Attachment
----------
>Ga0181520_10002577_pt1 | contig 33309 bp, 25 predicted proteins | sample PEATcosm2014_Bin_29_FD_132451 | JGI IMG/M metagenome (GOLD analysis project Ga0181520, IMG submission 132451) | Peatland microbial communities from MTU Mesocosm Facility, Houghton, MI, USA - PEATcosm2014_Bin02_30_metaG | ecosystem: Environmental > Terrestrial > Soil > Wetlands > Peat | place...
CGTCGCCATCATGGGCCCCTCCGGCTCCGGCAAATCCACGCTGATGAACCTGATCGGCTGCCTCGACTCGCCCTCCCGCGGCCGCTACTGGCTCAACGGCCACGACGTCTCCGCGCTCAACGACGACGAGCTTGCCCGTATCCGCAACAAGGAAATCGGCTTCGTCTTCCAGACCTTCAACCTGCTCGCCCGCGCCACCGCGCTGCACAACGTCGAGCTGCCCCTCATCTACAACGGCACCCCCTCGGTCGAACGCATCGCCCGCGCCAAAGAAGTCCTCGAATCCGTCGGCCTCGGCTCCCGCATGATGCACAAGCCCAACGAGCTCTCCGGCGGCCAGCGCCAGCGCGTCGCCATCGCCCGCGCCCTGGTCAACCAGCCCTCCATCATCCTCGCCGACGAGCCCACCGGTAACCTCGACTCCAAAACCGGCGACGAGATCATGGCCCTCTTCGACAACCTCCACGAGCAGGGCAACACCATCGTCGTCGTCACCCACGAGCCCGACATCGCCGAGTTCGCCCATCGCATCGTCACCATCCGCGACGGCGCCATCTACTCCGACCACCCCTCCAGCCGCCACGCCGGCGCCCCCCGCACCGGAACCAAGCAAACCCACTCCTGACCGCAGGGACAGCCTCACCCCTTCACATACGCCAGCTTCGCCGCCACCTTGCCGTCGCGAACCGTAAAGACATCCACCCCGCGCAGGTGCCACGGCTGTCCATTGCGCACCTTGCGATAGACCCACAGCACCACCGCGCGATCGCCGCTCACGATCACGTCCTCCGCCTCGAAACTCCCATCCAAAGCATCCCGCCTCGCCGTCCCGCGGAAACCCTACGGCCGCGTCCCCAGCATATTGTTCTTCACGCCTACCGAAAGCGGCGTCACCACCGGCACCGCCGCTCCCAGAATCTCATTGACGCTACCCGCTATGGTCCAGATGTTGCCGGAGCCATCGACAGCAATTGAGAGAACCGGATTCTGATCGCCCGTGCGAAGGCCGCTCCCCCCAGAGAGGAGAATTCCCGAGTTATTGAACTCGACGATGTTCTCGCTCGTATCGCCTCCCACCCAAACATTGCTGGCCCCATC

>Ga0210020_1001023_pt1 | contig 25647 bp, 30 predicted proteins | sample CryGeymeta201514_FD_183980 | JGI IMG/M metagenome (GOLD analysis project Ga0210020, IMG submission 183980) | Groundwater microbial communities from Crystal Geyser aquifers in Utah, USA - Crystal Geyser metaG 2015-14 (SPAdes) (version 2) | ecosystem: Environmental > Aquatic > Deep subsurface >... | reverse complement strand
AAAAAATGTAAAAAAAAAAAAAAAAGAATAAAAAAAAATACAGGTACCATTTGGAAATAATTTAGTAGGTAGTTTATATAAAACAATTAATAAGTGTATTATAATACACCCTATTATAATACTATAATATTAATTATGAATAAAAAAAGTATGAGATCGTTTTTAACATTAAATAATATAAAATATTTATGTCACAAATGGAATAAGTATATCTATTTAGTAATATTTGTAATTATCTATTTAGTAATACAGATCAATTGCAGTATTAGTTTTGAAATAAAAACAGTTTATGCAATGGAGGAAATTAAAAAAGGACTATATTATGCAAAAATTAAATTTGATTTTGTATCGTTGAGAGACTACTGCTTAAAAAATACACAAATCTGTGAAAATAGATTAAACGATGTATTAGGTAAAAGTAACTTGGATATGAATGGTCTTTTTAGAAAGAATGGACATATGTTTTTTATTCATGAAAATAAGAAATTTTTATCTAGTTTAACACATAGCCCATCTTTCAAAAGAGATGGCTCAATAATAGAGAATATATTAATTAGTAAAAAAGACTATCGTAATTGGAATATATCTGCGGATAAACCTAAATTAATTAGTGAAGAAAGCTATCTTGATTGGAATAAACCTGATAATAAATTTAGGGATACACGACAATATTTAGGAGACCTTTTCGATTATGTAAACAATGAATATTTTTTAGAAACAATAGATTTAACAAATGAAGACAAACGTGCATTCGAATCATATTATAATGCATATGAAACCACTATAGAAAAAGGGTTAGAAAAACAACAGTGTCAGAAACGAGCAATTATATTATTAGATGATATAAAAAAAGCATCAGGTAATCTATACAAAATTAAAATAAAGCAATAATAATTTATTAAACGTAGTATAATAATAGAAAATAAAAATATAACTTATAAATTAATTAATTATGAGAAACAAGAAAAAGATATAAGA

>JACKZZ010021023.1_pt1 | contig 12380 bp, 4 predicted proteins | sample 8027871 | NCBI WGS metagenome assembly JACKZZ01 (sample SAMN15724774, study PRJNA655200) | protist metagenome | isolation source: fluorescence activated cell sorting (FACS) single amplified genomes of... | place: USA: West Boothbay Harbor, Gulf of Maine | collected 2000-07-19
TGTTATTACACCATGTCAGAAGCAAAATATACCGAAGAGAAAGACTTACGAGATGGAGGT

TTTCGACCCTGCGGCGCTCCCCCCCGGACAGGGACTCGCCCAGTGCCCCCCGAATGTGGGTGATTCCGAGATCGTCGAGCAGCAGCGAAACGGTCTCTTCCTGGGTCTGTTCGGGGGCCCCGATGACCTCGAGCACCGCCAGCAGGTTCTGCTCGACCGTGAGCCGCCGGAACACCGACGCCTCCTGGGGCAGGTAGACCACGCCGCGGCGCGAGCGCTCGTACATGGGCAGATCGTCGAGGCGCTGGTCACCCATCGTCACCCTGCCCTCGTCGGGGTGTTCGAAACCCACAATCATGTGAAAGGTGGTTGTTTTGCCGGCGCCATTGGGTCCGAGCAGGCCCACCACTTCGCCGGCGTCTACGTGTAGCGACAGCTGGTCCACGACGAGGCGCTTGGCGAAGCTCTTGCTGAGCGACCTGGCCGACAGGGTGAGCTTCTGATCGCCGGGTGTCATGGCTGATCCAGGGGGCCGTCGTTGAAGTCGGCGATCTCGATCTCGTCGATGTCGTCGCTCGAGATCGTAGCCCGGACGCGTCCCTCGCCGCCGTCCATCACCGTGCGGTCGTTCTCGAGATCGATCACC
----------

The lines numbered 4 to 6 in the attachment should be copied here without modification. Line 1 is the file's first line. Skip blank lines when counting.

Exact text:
AAAAAATGTAAAAAAAAAAAAAAAAGAATAAAAAAAAATACAGGTACCATTTGGAAATAATTTAGTAGGTAGTTTATATAAAACAATTAATAAGTGTATTATAATACACCCTATTATAATACTATAATATTAATTATGAATAAAAAAAGTATGAGATCGTTTTTAACATTAAATAATATAAAATATTTATGTCACAAATGGAATAAGTATATCTATTTAGTAATATTTGTAATTATCTATTTAGTAATACAGATCAATTGCAGTATTAGTTTTGAAATAAAAACAGTTTATGCAATGGAGGAAATTAAAAAAGGACTATATTATGCAAAAATTAAATTTGATTTTGTATCGTTGAGAGACTACTGCTTAAAAAATACACAAATCTGTGAAAATAGATTAAACGATGTATTAGGTAAAAGTAACTTGGATATGAATGGTCTTTTTAGAAAGAATGGACATATGTTTTTTATTCATGAAAATAAGAAATTTTTATCTAGTTTAACACATAGCCCATCTTTCAAAAGAGATGGCTCAATAATAGAGAATATATTAATTAGTAAAAAAGACTATCGTAATTGGAATATATCTGCGGATAAACCTAAATTAATTAGTGAAGAAAGCTATCTTGATTGGAATAAACCTGATAATAAATTTAGGGATACACGACAATATTTAGGAGACCTTTTCGATTATGTAAACAATGAATATTTTTTAGAAACAATAGATTTAACAAATGAAGACAAACGTGCATTCGAATCATATTATAATGCATATGAAACCACTATAGAAAAAGGGTTAGAAAAACAACAGTGTCAGAAACGAGCAATTATATTATTAGATGATATAAAAAAAGCATCAGGTAATCTATACAAAATTAAAATAAAGCAATAATAATTTATTAAACGTAGTATAATAATAGAAAATAAAAATATAACTTATAAATTAATTAATTATGAGAAACAAGAAAAAGATATAAGA

>JACKZZ010021023.1_pt1 | contig 12380 bp, 4 predicted proteins | sample 8027871 | NCBI WGS metagenome assembly JACKZZ01 (sample SAMN15724774, study PRJNA655200) | protist metagenome | isolation source: fluorescence activated cell sorting (FACS) single amplified genomes of... | place: USA: West Boothbay Harbor, Gulf of Maine | collected 2000-07-19
TGTTATTACACCATGTCAGAAGCAAAATATACCGAAGAGAAAGACTTACGAGATGGAGGT